Keeping Secrets

April 4, 2010

One of the best articles on software design is David Parnas’ 1972 article, On the criteria to be used in decomposing systems into modules” (CACM 15:2). In this paper, Parnas describes two decompositions of a small program. On the surface, these decompositions seem almost identical. However, on closer inspection, Parnas shows that one of these is driven by a functional decomposition of the problem (what he called the “flow chart” approach), while the other one is driven by the principle of information hiding. He goes on to illustrate the benefits of driving design by the principle of the later.

In the flow chart approach, one identifies the computational steps implied by the requirements of the system (first do A, then do B, then do C), and then decomposes the system according to those steps. Parnas claims that the flow chart approach typically leads to software that is not extensible and is otherwise hard to maintain (mostly because the data structures passed between the modules end up being fragile).

The information-hiding approach is based on two simple steps. First and foremost, identify critical subproblems whose solutions are likely to change over time (e.g., because a better algorithm is found, or because different solutions work better in different environments). These subproblems have become known as the secrets to be encapsulated by a module. Second, define abstract interfaces for these secrets, i.e., interfaces that allow clients to access any solution to the problem that may be provided by the module, without exposing any details of a particular solution.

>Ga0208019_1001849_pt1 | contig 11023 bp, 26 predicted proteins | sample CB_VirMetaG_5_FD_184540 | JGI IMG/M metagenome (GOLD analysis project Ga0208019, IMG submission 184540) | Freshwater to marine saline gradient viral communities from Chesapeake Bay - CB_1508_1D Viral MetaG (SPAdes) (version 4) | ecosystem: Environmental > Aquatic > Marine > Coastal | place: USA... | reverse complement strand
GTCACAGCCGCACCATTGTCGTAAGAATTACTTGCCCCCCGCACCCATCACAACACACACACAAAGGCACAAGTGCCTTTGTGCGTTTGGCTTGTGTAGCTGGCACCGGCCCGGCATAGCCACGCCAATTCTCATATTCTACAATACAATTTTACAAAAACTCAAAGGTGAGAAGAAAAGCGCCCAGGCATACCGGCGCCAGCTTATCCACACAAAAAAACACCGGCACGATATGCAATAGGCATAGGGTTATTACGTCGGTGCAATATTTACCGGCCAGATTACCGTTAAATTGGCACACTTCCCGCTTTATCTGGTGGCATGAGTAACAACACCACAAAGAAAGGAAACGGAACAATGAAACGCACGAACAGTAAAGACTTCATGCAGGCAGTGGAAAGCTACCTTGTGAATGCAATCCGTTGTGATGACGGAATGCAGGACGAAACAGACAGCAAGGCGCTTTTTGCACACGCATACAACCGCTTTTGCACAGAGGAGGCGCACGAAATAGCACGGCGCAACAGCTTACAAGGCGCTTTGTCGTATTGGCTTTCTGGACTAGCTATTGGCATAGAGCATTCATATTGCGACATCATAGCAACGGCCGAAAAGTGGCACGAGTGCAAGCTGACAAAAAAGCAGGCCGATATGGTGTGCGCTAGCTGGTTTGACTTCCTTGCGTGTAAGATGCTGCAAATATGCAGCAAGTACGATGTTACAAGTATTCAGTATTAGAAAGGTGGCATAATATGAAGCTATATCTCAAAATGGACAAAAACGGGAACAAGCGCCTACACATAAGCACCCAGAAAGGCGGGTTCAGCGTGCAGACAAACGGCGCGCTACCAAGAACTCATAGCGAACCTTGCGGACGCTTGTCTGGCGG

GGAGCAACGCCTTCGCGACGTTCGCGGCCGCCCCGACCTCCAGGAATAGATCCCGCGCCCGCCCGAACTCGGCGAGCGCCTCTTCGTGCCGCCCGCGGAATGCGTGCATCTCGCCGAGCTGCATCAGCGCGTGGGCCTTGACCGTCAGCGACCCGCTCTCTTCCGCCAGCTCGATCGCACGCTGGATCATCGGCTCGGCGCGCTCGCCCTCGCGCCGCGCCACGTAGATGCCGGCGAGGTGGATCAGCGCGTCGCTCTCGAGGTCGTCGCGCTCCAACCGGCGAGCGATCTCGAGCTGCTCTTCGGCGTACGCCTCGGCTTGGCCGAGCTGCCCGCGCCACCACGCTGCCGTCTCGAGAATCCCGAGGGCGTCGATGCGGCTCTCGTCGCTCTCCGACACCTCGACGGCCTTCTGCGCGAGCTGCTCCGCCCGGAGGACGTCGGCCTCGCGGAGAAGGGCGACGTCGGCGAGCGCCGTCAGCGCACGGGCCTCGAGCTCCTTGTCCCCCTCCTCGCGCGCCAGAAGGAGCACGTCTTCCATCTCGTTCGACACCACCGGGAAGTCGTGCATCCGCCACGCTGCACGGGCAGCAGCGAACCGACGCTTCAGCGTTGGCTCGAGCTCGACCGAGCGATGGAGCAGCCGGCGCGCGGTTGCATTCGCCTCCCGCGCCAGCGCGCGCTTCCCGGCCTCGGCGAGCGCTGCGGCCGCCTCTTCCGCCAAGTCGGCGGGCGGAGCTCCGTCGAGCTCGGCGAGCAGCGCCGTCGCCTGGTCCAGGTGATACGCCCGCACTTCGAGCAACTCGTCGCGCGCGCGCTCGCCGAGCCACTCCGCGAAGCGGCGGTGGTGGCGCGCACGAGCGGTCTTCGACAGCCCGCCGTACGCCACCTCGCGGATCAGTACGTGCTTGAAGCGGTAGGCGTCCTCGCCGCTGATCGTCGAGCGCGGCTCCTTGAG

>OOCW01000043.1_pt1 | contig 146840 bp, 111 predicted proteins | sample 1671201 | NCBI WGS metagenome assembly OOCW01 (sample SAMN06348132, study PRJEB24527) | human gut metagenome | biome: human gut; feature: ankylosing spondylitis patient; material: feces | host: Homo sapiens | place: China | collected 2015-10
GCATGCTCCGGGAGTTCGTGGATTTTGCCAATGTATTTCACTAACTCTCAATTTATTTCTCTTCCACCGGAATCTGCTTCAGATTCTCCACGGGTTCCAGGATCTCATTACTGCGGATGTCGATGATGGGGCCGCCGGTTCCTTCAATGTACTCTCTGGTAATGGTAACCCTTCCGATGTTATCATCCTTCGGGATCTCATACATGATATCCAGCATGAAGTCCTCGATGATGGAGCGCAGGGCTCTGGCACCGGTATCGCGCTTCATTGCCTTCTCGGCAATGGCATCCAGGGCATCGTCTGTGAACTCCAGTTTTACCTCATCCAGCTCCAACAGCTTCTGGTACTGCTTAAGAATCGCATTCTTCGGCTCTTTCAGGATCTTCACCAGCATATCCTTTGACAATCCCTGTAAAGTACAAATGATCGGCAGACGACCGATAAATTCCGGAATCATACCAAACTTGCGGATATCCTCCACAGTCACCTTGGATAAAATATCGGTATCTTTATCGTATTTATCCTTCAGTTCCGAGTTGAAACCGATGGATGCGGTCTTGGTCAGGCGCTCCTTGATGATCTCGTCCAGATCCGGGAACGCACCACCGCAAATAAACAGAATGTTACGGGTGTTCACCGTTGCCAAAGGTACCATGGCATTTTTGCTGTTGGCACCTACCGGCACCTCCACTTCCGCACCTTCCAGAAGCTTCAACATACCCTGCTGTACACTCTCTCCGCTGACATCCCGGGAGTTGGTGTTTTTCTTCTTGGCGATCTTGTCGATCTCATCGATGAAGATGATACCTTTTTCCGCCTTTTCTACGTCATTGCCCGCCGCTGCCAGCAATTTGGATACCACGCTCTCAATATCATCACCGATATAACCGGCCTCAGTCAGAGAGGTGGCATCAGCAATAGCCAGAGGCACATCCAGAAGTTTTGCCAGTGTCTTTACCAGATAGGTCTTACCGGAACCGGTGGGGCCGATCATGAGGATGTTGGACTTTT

In my experience (and Parnas’ too, see “The secret history of information hiding”), programmers still too often generate designs using the flow-chart approach. True information hiding is hard, and most programmers haven’t learned how it’s done. Here are some tips on mastering this art:

— Read a bunch of Parnas’ papers. He wrote extensively on the topic, using case studies, which really help you understand what he’s saying.

— Consciously stay away from flow-chart thinking. Focusing on data structures is one way to break the flow-chart mindset. Also, Parnas’ writings on “Virtual Machines” might inspire you to think in another direction (see, for example, “Designing software for ease of extension and contraction”).

— Ask about each module in your design: What is the “secret” being encapsulated by this module? What is the subproblem I’m trying to carve off? If you can’t answer this question in a sentence or two — or if your answer sounds like the summary of a step in a larger process — you probably have a problem.

— Focus on problems not solutions. When confronted with a design problem, don’t generate a solution and then attempt to organize that solution into modules. Rather, decompose the larger problem into a series of subproblems. It’s these subproblems that are exposed in the design; solutions to those subproblems are the secrets being encapsulated.

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